An unexpected gift helped one learn one of the first rules of fatherhood: always read the label.

I have a knackered old out building at the back of my property. The doors are broken and the roof leaks and it’s just a dumping ground for unfinished garden projects and things I need to take to the tip. I keep meaning to clear it out and do something useful with it, but I’ve never settled on what.

This Christmas though, the perfect project was handed to me.

In my experience there are three types of gift. There’s the thing you want, the thing that’s in the ball park of what you want, and the thing that’s completely random. For example, a book token is what I want, a book chosen for me is in the ball park, and a Jewish menorah is completely random. I am not Jewish, nor is the family member who bought it for me.

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But we’ve all had the random stuff, right? A mate of mine was once given a single, catering size tin of pineapple chunks for a birthday gift. Of course, some gifts seem random at first, but actually fall into the ball park category. The gift that we, as a family, received at Christmas fell into that category.

I’m known as a bit of an animal lover. I’m always talking about getting a dog or recalling fond memories of my childhood pets. My son loves animals too. After dinosaurs they are his favourite thing. Whenever we are on holiday we have to go to whatever zoo or wildlife park is nearby. Beaches that offer donkey rides are favoured over those that don’t. One of his favourite times last summer was the day we spent at a donkey and pony centre, grooming, feeding and riding on the gentle creatures. My son eulogised about it for weeks afterwards.

So it wasn’t completely random when Mrs H’s parents bought us a donkey. In truth I’d never considered owning a beast of burden but I could see where the thought had come from. I did have that unused out building. We were always talking about getting a family pet but we needed something that didn’t need a lot of exercise. And my son hadn’t shut up about donkeys for about a month straight.

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As the news sunk in, I was Annoyed at the workload that this gift was going to lumber me with. I would need to clear out the space, fix the roof, make sure all the fences around my property were secure and, erm, donkey proof. And how does one donkey proof things? Did I need to worry about other people’s pets? Are donkeys prone to stamp on wandering neighbourhood cats? What about foxes?

As the family opened more presents and generally had a good time, I was sat in quiet panic at the thought of owning a donkey. I had no idea what to feed it, how to exercise it, how much running a donkey costs a year.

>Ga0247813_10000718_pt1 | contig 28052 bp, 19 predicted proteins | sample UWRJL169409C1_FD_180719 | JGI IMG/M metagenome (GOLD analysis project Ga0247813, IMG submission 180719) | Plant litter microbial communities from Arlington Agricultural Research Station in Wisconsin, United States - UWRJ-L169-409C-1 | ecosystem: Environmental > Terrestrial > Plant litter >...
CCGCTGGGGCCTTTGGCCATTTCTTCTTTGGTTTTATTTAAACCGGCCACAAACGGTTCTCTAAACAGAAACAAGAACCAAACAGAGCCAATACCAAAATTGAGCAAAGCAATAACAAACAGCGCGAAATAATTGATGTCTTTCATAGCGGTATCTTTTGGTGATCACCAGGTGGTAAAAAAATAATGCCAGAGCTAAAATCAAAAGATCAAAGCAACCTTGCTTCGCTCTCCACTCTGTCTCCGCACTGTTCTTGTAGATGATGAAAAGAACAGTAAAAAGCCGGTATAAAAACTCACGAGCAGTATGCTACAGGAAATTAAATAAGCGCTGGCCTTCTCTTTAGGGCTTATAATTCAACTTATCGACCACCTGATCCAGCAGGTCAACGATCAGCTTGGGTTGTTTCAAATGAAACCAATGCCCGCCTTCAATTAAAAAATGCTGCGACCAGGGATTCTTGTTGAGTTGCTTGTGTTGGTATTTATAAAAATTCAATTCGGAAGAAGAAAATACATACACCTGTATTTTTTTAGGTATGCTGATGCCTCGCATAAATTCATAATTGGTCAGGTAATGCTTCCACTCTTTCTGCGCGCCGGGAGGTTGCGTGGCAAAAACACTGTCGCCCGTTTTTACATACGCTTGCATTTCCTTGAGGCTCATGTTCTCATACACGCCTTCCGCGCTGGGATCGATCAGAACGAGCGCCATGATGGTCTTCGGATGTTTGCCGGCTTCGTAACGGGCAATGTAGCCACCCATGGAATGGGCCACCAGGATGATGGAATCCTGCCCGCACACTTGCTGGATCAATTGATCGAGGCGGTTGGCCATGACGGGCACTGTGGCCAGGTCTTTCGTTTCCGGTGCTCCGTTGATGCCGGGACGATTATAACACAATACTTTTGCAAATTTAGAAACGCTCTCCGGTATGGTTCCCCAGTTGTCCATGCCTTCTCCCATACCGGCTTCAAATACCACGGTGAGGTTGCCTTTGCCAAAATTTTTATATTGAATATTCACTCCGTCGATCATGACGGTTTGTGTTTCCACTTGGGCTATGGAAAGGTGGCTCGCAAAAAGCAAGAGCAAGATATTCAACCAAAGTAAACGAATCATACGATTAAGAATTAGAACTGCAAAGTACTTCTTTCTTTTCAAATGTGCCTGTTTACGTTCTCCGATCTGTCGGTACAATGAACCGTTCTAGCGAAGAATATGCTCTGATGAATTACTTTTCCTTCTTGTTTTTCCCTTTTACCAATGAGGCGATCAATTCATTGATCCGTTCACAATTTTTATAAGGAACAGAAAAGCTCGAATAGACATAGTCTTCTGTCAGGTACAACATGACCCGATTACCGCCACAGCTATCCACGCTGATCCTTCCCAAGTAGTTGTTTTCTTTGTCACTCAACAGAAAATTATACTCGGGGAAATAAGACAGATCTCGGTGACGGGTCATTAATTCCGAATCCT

I sat with my phone and started looking things up. As I researched it I began to see the appeal of it. It was a very thoughtful gift – there was no doubt my son would fall in love with it immediately, and would come up with a whimsical name for it. Actually, if I left it up to him, my son would doubtless call it ‘Donkey’, but that was OK I could call it something else when he was at school. Maybe Ferris Mueller or Britney Spurs.

Also, we’re lucky enough to have a lot of green space around us so exercise wouldn’t be a problem. I could talk to the riding stables at the top of the hill about feed and get a recommendation for a good vet. It would take some work, yes, but owning a donkey would be a very fulfilling thing. It was as I was pricing up roof joists online that Mrs H sat down next to me and we had the following conversation:

Mrs H: “What you doing?”

Me: “I’m pricing up the work to sort out the old garage.”

Mrs H: “Why?”

Me: “The donkey can’t live in a place with a leaky roof. And I need to sort the fences so it can’t get out.”

Mrs H (confused look on her face): “What are you talking about?”

Me (exasperated look on my face): “If I’m going to have a donkey I’m going to look after it properly, you have to respect your pets.”

Mrs H (trying very hard to stifle a laugh): “It’s not a donkey for us you muppet – Mum and Dad have donated one on our behalf to a family in Ethiopia.”

Me (looking at the information again) “Oh…”

It turns out we already had a donkey in our family. Me. After the initial humiliation I was both relived that I didn’t actually have to look after a donkey and outraged that someone in Africa had stiffed me out of a donkey. Luckily I hadn’t told my son that we were getting a donkey so his disappointment was avoided, but mine was palpable.

In truth, it was the perfect gift, giving something of need to someone else instead of adding to our rampant, Western consumerism. The moral here is that no matter how fried your brain is from lack of sleep and parenting in general, always read the label. That way you won’t shrink your favourite top in the wash, or end up secretly resenting an Ethiopian family for stealing Ferris Mueller.

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